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Monday, September 30, 2019

Mohammad Thunberg Original Art for Sale

My cartoon of Greta Thunberg as Mohammad. My original art is for sale. Drawn in India ink on 11 x 17 bristol board paper.


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Monday, September 23, 2019

George W. Bush Islam Bitch print

I just sent out a preview for my new book, Islam Bitches, and was asked to make a print of it. It's 11 x 14, signed and numbered by me for a limited run of 25 prints. Order yours below.




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Thursday, September 12, 2019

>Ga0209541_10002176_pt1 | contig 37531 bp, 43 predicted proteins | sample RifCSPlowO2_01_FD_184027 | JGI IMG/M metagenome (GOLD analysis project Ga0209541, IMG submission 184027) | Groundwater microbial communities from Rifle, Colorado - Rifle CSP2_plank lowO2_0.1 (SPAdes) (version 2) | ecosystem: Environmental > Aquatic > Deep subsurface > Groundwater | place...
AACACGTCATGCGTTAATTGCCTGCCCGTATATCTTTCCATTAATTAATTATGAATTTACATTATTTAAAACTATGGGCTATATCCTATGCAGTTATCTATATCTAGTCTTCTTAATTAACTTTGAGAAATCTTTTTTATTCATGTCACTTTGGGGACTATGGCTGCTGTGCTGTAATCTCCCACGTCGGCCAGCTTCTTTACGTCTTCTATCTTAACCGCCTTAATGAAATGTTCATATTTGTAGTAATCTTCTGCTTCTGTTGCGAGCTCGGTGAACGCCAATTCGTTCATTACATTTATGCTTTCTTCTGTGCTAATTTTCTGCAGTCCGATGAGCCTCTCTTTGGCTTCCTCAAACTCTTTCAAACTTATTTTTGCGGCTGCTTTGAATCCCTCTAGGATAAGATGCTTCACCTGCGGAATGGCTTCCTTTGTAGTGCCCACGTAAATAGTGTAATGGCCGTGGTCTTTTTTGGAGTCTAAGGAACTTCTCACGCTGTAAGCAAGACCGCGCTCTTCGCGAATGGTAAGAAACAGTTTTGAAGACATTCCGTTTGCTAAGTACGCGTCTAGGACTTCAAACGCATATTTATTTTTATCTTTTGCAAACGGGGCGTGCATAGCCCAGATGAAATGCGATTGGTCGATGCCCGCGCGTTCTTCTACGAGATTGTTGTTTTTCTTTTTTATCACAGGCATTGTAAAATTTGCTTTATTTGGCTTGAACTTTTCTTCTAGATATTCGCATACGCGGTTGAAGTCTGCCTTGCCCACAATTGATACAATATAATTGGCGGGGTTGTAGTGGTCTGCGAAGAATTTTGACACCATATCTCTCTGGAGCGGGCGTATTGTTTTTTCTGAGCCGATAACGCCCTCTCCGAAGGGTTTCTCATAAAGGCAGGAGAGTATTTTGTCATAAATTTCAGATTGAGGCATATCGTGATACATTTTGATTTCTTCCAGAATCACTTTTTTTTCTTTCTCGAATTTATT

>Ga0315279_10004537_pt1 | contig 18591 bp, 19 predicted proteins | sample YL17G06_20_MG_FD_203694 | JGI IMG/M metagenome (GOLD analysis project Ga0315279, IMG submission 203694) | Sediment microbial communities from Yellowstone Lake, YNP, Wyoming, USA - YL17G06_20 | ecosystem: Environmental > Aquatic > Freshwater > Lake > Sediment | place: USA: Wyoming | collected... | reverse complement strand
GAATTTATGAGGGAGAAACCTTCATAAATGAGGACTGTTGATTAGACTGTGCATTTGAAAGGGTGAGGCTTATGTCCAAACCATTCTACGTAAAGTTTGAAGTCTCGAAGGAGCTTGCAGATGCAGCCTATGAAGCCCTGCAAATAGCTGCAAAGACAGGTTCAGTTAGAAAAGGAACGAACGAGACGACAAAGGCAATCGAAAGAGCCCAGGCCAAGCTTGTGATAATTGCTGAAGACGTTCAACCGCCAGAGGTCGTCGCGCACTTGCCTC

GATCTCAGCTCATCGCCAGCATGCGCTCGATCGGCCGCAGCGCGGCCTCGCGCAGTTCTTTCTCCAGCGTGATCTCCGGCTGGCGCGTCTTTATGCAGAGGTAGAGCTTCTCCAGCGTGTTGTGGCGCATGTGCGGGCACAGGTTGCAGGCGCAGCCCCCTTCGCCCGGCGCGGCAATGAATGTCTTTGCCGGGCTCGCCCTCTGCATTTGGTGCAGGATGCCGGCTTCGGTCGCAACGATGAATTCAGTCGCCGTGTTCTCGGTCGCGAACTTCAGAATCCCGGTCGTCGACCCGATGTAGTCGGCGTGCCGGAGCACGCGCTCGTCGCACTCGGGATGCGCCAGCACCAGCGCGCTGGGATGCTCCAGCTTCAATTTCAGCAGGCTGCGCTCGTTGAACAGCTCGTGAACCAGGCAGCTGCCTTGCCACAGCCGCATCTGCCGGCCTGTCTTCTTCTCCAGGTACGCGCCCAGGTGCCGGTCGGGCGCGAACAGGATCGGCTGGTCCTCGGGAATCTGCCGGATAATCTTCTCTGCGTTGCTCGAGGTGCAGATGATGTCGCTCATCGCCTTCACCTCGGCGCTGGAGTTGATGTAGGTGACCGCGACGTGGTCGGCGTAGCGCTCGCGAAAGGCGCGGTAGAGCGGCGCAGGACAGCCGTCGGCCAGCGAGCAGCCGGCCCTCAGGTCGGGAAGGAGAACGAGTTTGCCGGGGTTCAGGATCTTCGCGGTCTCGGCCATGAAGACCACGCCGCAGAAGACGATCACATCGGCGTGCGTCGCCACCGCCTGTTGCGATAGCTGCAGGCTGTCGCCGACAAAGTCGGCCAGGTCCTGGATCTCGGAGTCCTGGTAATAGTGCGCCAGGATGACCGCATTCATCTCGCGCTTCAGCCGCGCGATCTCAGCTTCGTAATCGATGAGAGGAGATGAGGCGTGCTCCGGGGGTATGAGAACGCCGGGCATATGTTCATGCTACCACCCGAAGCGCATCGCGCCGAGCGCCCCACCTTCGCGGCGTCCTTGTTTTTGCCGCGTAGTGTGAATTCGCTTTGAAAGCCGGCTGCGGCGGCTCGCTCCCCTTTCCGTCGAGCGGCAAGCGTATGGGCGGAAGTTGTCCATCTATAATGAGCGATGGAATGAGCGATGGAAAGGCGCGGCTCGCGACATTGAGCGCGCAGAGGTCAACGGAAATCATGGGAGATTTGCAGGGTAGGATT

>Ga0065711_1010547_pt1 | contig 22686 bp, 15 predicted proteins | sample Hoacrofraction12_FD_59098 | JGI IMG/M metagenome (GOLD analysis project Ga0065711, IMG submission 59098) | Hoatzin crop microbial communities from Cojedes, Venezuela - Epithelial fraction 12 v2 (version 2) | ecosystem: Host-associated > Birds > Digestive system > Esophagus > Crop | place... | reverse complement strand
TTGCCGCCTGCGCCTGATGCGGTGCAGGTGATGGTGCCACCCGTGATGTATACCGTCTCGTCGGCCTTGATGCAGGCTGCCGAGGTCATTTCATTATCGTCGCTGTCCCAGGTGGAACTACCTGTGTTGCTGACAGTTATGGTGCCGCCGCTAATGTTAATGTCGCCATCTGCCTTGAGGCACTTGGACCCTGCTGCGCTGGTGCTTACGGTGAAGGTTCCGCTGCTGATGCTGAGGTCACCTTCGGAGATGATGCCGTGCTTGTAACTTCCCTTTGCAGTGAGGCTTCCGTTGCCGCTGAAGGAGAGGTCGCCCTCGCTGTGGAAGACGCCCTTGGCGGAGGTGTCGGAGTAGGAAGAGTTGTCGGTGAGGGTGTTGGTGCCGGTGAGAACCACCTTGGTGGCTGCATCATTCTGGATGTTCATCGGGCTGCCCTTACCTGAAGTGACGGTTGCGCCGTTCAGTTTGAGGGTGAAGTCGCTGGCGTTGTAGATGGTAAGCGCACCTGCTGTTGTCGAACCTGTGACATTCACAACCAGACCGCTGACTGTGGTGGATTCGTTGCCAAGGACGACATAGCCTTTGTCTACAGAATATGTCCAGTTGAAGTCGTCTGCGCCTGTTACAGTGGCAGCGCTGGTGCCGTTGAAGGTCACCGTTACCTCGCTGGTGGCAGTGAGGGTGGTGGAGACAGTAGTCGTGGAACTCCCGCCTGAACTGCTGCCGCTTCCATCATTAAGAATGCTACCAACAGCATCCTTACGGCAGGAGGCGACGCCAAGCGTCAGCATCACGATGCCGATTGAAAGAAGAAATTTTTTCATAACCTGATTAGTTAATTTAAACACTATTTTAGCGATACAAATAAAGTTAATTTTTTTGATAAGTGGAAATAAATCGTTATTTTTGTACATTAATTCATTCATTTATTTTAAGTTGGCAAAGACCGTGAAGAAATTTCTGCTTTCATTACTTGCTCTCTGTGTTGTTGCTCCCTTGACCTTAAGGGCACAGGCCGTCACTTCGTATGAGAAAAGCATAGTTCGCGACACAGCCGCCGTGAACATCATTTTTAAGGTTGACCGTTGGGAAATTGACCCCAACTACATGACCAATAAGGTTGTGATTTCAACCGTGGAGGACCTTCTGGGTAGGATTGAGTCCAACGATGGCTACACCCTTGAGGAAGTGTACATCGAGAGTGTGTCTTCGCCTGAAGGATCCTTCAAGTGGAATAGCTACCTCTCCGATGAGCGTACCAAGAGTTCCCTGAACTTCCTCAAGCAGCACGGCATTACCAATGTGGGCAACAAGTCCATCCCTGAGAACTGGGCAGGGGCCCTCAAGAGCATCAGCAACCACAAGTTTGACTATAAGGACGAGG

Don't Take My Word For it, Regarding My Pigman Comic Book, The Infidel...

...and read Daniel Greenfield's review of it, after he read issue #3. To say it's the best review I've ever gotten is an understatement. It was originally published at Front Page Magazine.

FIGHTING JIHAD IN A POLITICALLY CORRECT COMIC BOOK WORLD

Tales from the comic book infidel underground.

By Daniel Greenfield

Superheroes have never been more culturally dominant than they are in the age of the billion dollar Marvel or DC blockbuster and have never been less relevant. 

The emotional momentum of the idealism of Superman creators Siegel and Shuster, Batman creator Bob Kane being viciously beaten up as a boy and fantasizing about vigilante justice have died out leaving behind a lifeless cast of familiar characters owned by movie studios going through the same routines, dying and being reinvented just long to become the same thing all over again.